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Back workplace charging and non-financial incentives, says Nissan

Nissan Motor GB managing director Jim Wright said government schemes to back ultra-low emission vehicles over the last 18 months had been positive, particularly the investment in its own fleet, and consistency of the Plug-in Car Grant, but added that stability was needed to encourage fleets.

“We’ve said you need to give [support for infrastructure] to companies as well, so they can put infrastructure on their own premises so people can charge when they get into work – it’s not just about domestic charging,” he said.

“I think there are other things which are not financial. If you look at Norway, yes there was a financial incentive but one of the big incentives was driving in the bus lanes in Oslo if you have an EV. We’re saying you have to look at these things – EV penetration in London would go through the roof in London if you could drive in bus lanes. It’s getting there, but there are more things that they can do to seed the market, which don’t necessarily cost money.”

Four yours into the LEAF’s life cycle, and with usage now becoming ‘normalised’ on fleets, Nissan has added a higher capacity battery as a £1,600 option on the mid and top trim levels, boosting the range to 152 miles without any features being lost elsewhere. It’s expected that this will be the more popular version, particularly as it carries an eight-year, 100,000-mile warranty instead of the five-year, 60,000-mile equivalent on the battery offered to date.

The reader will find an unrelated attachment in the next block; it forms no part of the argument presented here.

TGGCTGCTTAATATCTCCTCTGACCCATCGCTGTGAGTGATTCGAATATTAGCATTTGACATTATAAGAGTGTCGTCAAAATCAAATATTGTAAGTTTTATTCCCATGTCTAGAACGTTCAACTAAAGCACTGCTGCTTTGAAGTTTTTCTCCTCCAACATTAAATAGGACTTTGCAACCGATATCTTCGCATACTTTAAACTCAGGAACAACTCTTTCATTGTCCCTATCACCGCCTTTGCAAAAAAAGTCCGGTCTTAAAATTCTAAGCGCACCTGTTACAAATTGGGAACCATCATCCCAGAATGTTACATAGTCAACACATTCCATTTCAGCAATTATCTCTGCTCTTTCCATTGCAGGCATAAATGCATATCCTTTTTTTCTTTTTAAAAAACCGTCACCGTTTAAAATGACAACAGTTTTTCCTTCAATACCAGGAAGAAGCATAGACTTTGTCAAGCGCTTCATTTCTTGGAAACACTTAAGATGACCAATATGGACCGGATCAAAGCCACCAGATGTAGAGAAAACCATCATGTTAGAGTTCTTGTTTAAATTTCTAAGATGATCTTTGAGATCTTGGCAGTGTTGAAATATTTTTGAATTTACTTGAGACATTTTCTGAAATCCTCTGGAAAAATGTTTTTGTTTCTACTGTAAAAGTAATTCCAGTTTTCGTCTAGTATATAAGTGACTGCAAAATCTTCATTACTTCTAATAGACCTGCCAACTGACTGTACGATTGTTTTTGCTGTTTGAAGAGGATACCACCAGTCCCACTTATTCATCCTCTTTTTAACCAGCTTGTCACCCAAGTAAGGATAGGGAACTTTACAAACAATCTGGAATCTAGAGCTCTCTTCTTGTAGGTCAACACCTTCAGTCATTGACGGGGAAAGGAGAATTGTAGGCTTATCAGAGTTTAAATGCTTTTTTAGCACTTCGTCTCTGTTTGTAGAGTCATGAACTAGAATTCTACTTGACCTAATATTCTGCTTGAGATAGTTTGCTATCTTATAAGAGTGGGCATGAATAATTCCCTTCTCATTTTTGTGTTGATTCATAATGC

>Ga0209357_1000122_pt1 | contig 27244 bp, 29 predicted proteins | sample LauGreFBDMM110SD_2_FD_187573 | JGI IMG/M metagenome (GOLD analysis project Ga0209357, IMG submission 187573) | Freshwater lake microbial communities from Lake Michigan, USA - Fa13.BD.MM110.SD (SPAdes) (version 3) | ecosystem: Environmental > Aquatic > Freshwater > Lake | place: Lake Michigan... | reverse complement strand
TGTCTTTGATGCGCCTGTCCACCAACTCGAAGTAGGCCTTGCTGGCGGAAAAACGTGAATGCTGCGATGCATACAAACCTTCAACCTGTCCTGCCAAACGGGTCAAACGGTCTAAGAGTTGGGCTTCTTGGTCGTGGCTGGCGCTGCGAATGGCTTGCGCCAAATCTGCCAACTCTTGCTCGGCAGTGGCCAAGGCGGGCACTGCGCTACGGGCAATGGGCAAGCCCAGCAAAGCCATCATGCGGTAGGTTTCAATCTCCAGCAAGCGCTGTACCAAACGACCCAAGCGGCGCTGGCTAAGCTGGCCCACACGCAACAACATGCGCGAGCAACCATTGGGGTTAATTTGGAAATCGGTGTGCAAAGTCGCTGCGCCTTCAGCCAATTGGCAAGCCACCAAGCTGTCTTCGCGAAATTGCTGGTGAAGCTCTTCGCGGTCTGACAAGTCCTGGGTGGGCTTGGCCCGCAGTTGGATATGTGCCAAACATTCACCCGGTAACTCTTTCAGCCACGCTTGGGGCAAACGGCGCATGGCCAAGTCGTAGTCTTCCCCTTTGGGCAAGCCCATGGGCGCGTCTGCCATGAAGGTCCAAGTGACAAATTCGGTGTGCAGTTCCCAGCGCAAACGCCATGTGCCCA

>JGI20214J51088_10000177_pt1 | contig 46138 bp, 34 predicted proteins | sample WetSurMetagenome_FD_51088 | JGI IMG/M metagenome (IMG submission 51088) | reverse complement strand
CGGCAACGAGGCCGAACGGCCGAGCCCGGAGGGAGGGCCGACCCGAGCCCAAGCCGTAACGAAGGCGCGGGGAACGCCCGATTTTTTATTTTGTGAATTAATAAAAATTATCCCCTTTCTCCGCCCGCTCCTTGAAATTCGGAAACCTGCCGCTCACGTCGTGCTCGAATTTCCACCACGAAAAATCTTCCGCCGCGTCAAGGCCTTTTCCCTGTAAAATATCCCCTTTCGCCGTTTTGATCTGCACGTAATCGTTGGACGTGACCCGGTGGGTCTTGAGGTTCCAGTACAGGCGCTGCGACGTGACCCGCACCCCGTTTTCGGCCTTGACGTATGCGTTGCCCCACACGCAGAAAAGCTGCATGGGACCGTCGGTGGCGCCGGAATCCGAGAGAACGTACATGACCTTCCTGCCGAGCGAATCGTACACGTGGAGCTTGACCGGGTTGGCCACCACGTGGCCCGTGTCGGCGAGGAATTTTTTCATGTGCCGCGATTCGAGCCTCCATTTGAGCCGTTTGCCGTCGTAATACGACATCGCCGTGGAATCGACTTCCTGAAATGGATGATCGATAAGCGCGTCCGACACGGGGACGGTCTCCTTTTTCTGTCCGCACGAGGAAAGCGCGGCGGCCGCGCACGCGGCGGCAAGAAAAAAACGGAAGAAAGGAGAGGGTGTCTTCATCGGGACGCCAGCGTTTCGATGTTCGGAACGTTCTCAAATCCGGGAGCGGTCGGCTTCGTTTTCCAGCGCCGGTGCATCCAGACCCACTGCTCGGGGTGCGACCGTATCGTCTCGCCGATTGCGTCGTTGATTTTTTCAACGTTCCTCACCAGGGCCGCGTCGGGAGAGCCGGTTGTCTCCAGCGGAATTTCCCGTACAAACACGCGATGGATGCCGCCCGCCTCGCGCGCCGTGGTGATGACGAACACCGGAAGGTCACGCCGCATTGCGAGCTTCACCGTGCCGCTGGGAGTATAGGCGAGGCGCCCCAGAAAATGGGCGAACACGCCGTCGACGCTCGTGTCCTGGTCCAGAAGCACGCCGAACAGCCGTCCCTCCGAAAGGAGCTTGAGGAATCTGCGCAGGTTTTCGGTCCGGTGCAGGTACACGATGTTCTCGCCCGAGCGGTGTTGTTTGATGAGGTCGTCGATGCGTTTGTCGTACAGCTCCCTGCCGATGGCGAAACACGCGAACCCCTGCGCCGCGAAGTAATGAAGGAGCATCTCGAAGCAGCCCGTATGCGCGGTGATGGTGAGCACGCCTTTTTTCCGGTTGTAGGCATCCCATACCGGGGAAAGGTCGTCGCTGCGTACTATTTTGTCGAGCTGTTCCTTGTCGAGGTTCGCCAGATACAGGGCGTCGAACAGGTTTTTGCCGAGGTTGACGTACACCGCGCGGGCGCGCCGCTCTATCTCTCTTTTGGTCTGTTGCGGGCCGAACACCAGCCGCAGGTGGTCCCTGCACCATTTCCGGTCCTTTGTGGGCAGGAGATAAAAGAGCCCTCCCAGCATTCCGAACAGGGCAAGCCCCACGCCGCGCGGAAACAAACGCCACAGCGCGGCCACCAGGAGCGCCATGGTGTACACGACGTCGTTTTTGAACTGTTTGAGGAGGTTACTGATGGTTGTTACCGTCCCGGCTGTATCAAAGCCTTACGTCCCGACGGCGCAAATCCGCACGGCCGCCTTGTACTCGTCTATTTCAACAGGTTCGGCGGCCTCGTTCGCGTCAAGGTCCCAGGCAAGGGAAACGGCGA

“Probably a year ago we were selling ones and twos, occasionally we were selling ten,” he said. “Uptake in fleet is still less than retail but we’re getting 20s and 30s. The businesses that have taken ones and twos are coming back for more, businesses which have had LEAFs are taking e-NV200s, and businesses who have e-NV200 are buying LEAFs. So slowly you can see the ripple effect starting to wash out.”

The carmaker is also using the LEAF’s high customer satisfaction to its advantage, getting existing customers to advocate electromobility to others through videos and live interactions at Goodwood Festival of Speed earlier this summer.

“We’re doing this in fleet as well,” Wright added. “We get customers to share their experiences through video, and the field team can go around and show certain business types. For example, we’ve been relay successful with a number of taxi fleets, and if you can demo to one bus type that another has made a success of it then it becomes an easier sell.”

 

Alex Grant

Trained on Cardiff University’s renowned Postgraduate Diploma in Motor Magazine Journalism, Alex is an award-winning motoring journalist with ten years’ experience across B2B and consumer titles. A life-long car enthusiast with a fascination for new technology and future drivetrains, he joined Fleet World in April 2011, contributing across the magazine and website portfolio and editing the EV Fleet World Website.

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